In an astounding display of bureaucratic arrogance, the chief of the company building the controversial $17 billion WestConnex tollway complex described the reintroduction of tolls on the widened M4 motorway as "exciting", while dismissing concerns about the health impacts of exhaust ventilation stacks planned for the route of the WestConnex tunnels.
Speaking at the Infrastructure Partnerships Australia conference on November 6, the head of the Sydney Motorway Corporation, Dennis Cliche, boasted that 17 million toll "transactions" had already taken place.
About 150,000 vehicles have used the 7.5 kilometre widened section of the M4 — stage one of the three-stage, 33 kilometre project — on weekdays.
The state government's decision to reintroduce a toll to help pay for WestConnex is controversial, with the state Labor opposition describing it as "a tax on western Sydney motorists".
Since Cliche earns a base salary of $717,000 a year, another road toll will not worry him too much — unlike working motorists who are forced to use their cars because of Sydney's inadequate public transport system.
Ridiculing the widespread community concerns about the health effects of exhaust ventilation stacks proposed for WestConnex tunnels, Cliche insisted he “would have no trouble living underneath one".
Meanwhile, a study commissioned by the Inner West Council predicted that peak-hour traffic in many local streets in the inner west will triple in volume over the next five years as a result of WestConnex.
The study's modelling shows that, once construction is finished, hundreds of additional cars will choke local streets and arterial roads as they try to either access or avoid WestConnex.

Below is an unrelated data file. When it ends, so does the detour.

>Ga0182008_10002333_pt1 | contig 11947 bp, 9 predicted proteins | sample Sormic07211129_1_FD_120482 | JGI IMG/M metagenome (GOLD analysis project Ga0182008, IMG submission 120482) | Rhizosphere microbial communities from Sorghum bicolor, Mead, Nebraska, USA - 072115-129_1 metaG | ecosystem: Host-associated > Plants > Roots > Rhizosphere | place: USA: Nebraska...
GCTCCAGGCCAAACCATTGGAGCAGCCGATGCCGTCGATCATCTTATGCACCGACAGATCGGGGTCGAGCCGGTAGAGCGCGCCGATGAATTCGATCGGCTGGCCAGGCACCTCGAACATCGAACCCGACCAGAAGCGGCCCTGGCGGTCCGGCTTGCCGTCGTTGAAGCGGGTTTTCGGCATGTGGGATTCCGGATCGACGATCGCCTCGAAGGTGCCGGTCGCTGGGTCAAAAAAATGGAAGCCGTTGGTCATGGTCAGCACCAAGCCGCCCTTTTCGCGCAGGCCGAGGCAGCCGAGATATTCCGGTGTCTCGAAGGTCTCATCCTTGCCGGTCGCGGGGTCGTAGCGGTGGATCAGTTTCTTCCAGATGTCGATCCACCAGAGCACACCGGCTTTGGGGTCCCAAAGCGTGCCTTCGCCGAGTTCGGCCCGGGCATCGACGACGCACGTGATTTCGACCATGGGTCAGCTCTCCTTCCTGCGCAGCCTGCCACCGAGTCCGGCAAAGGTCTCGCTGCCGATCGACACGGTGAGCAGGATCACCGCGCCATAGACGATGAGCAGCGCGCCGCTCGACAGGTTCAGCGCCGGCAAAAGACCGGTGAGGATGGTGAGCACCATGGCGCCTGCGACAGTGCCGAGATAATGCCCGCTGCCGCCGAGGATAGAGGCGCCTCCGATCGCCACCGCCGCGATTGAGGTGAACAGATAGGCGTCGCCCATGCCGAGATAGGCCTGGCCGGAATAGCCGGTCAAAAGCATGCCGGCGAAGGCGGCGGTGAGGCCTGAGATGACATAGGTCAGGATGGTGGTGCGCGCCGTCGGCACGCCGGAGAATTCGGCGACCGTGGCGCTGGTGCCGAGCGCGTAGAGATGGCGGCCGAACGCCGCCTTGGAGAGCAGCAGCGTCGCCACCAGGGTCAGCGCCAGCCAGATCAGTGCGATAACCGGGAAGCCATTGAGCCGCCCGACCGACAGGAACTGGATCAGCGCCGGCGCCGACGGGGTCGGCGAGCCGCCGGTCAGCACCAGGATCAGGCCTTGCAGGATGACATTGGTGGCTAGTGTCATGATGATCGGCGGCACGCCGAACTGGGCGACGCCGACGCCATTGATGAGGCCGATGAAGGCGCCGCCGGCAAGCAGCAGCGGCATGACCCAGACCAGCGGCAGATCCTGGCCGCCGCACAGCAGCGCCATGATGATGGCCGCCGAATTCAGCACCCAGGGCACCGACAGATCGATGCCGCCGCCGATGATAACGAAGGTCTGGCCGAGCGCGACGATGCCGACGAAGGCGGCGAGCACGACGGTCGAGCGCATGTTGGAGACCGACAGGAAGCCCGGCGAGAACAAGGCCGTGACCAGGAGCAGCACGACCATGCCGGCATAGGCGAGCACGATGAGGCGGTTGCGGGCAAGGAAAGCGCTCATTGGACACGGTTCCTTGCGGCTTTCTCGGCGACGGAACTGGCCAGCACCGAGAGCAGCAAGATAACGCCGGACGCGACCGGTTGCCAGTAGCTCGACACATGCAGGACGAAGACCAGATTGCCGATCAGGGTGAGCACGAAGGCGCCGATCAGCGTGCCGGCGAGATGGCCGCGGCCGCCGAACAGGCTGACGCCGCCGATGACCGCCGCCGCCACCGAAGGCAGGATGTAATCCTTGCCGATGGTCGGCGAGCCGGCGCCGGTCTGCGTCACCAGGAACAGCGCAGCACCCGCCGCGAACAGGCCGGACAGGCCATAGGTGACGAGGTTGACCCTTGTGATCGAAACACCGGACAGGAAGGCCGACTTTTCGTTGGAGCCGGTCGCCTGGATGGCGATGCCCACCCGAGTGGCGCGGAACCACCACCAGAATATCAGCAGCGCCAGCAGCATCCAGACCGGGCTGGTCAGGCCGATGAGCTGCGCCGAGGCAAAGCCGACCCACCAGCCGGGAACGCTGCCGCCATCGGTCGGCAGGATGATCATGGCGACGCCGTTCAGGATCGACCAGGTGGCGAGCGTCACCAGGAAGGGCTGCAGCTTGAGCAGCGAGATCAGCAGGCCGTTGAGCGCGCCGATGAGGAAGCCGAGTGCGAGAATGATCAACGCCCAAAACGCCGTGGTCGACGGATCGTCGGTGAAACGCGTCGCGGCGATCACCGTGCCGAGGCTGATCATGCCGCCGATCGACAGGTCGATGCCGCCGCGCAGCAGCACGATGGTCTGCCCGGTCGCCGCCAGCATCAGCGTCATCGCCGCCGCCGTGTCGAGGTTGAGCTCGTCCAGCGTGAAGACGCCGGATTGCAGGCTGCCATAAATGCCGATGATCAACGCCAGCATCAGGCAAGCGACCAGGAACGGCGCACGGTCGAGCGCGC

It was also recently revealed that the cost to taxpayers of building the first three stages of the proposed F6 Extension between Arncliffe and Loftus in the city's south, has been estimated at more than $9 billion.
The figures, revealed on November 3, came from leaked state cabinet documents obtained by Fairfax Media and the ABC. They also show that the government estimates it will be facing an extra $2.2 billion in operational costs for the F6 toll road extending south towards Wollongong over 35 years.
As the public opposition to Westconnex and other tollways grows, protests against the projects are taking different forms.
The University of NSW branch of the National Tertiary Education Union (NTEU) passed a resolution on November 8, calling for the university-based superannuation fund, Unisuper, to divest from the Transurban tollway corporation.
The resolution noted that: "Unisuper is the largest single investor in Transurban, owning a 15% share. Transurban operates most of Australia's toll roads, with full ownership or controlling stakes in 11 toll roads and stakes of 50% in both Sydney's M7 and M5 motorways.
“The company is considered to be the likely buyer for WestConnex."